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Advice Needed: Unmotivated Adult Children


A friend of mine has one her adult children living at home while attending college (like my twins are.) She recently confided in me some challenges she is having with him. And wanted my advice, I know, go figure!?!

The Situation

Her son seems to have little in the way of self-motivation or drive. But is taking a full load at college and doing well (As and Bs.) He is responsible as far as getting to class and so forth.

But he lost his job after the holidays and quickly burned through any savings he may have had. Like me, she has made him responsible for his own cell phone bill which includes the cost of his phone and his part of the plan (her contract,) his own car insurance (his own plan,) and his day to day expenses like gas, entertainment, etc. She essentially provides room and board, like I do.

Here’s her issue. Now that he has run out of money, he cannot afford his bills. She will have to pay his cell phone bill because it is tied to hers. But in the end she is not legally responsible for any other bills for him.

My Advice

She asked what I would do. I am not sure what I would do, but these are my thoughts:

  • Make him stop driving as soon as he couldn’t pay his insurance. I would assume he has some grace before its cancelled. But maybe this “kick in the butt” might inspire him to get a job. This would be a burden for her because she would have to drive him for a while, but it is doable. I don’t think I would pay this bill, but I would be tempted to because I know that a gap in insurance can hurt in the long run. But I still wouldn’t let him drive until he could pay the bill.
  • Take away his phone as soon as he is not able to pay it. Because it’s under contract and on her plan, I would pay this bill so as not to adversely affect her standing. But again, I would keep the phone until he can pay the bill.
  • Finally, I guess I would give him some sort of time frame to get on his feet. (Especially since he has not been self-motivated to get a job or earn money.) For instance, if you haven’t gotten a job by the end of this semester and caught up with your bills. You will have to leave school and work full time or move out?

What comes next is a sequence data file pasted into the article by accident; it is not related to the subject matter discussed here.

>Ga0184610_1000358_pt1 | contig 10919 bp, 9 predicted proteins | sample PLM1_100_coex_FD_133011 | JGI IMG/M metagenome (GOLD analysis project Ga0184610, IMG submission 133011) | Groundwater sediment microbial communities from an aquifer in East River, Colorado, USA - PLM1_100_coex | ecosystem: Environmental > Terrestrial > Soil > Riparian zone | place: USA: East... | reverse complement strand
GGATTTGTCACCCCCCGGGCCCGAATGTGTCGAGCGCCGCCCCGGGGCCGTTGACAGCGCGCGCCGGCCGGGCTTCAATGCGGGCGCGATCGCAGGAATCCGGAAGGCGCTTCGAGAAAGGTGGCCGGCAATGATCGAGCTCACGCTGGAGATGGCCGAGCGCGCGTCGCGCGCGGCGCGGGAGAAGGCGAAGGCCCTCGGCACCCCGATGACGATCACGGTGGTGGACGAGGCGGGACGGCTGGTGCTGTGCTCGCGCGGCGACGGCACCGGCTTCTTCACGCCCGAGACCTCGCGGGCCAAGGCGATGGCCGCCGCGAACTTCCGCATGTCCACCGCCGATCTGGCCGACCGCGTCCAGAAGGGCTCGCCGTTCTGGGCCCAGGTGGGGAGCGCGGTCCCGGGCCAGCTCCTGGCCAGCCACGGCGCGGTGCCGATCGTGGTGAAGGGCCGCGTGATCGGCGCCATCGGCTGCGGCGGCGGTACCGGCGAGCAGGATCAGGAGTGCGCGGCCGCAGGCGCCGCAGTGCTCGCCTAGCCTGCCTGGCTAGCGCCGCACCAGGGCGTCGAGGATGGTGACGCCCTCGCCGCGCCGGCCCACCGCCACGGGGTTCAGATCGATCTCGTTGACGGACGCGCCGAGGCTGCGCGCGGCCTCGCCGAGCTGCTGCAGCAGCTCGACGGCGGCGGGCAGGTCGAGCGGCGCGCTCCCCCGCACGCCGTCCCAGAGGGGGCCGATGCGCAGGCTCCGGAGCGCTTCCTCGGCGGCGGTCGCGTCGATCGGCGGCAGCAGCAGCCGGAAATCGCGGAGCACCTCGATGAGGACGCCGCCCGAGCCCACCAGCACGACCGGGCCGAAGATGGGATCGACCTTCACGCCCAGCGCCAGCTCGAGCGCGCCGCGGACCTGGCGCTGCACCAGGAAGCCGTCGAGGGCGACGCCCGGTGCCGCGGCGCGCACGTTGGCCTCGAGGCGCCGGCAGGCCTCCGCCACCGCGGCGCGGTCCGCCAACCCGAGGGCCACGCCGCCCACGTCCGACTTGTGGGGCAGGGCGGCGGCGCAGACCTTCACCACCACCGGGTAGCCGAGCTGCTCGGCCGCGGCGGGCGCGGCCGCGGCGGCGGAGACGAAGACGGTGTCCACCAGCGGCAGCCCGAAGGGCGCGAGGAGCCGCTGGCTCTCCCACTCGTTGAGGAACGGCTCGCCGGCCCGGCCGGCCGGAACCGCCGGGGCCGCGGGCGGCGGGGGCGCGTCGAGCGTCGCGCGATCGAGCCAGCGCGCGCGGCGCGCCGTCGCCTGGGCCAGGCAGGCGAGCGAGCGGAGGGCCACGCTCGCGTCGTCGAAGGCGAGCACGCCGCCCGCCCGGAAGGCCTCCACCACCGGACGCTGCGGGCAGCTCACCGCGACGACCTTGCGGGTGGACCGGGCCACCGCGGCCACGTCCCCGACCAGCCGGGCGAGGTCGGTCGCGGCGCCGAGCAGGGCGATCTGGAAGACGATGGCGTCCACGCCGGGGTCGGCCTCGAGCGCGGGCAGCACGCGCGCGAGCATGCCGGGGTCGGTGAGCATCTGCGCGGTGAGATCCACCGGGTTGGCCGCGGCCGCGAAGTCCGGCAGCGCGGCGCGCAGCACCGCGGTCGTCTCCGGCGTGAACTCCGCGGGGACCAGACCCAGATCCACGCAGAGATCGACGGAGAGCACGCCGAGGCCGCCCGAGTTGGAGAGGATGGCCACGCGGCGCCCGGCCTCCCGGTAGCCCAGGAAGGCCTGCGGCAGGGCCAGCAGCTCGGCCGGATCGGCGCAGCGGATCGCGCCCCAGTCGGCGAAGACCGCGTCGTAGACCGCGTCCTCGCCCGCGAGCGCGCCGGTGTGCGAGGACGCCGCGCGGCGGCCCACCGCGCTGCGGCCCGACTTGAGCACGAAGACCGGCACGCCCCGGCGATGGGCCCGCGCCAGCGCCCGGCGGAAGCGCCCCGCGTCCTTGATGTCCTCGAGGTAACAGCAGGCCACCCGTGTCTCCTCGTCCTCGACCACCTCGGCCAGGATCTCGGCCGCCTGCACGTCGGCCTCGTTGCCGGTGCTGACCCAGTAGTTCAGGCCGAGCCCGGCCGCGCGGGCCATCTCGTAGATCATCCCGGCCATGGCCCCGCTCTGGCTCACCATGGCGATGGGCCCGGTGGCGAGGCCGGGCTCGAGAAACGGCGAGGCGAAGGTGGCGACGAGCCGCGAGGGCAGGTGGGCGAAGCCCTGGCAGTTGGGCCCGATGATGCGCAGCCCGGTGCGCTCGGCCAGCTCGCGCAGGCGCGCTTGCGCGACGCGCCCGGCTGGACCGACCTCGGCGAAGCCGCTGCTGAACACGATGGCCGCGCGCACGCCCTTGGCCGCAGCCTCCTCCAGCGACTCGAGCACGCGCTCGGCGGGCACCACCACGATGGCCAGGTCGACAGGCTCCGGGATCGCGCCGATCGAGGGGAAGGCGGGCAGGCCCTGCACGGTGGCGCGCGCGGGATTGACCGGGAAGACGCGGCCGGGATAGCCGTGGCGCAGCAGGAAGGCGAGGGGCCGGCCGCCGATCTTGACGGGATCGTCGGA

Do I sound too harsh? I guess I’m coming at it from my “things are tight and hard” perspective.

My Young Adults

I’ve been very blessed that Sea Cadet especially has really taken ownership of the responsibilities I have given him and is working hard to make good decisions. And really talks alot about it and asks alot of questions.

History Buff is getting it, and during a conversation last night asked “if I got this job could I buy a truck and a house?” My response is it all comes down to how you manage your money. And that’s something you have to work on. His response “I’m just going to keep giving you my paycheck and you can handle that.” To which I replied “NO WAY!” But I had to laugh that he thought so much of my management skills. At least the knowledge I am teaching them makes it seem like I have it all together. (And yes, they are well aware of the struggles we have had.)

So what would you advise my friend? How would you handle an adult child at home would wasn’t self-motivated to make responsible decisions and work?


  • Reply Megan |

    Maybe you already know they have spoken about it, but nothing you shared says they have had any sort of conversation about this situation and the consequences. I think your friend needs to decide what she is willing to do and then lay that all out in a concrete way to her son. I will pay for the cell phone until the end of the contract but you will need to pay me back. Or I will cancel it and pay the fee to do so after x months etc.

    Her son might be legally an adult, but clearly he isn’t used to considering the long term consequences of his actions. She can be as harsh or easy as she is comfortable with, but that all starts with the clear communication of her expectations and efforts to her son.

  • Reply Laura |

    If you haven’t gotten a job by the end of this semester and caught up with your bills You will have to leave school and work full time or move out makes no sense. If he hasn’t found a job he has to find a full time job? I would also never tell someone making A’s and B’s to drop out of school. The natural consequences of no phone or car should be enough to give him a kick in the pants. And if they aren’t he probably has something else going on, like depression.

  • Reply Cwaltz |

    It’s really hard with the information given to give advice. School can be considered a full time job in my opinion and while some can juggle working part time with that experience some struggle with it. It may be this young person falls in group b. Quite a few do which is why people end up with student loan debt not just for school but living expenses while in school. Maybe if she wants him working part time than he next semester adjusts to a smaller course load? In the interim she should have a conversation with her child on the phone and insurance and how he intends to cover the costs of he is not earning income. If it were me I might “loan” the cost of these things with the thought that next semester when he was working he be required to pay that money back(and put it in writing). You really can’t job hunt without a phone and he will likely need the car to get back and forth to school. So essentially punishing him by taking the phone or car is probably going to be punishing herself.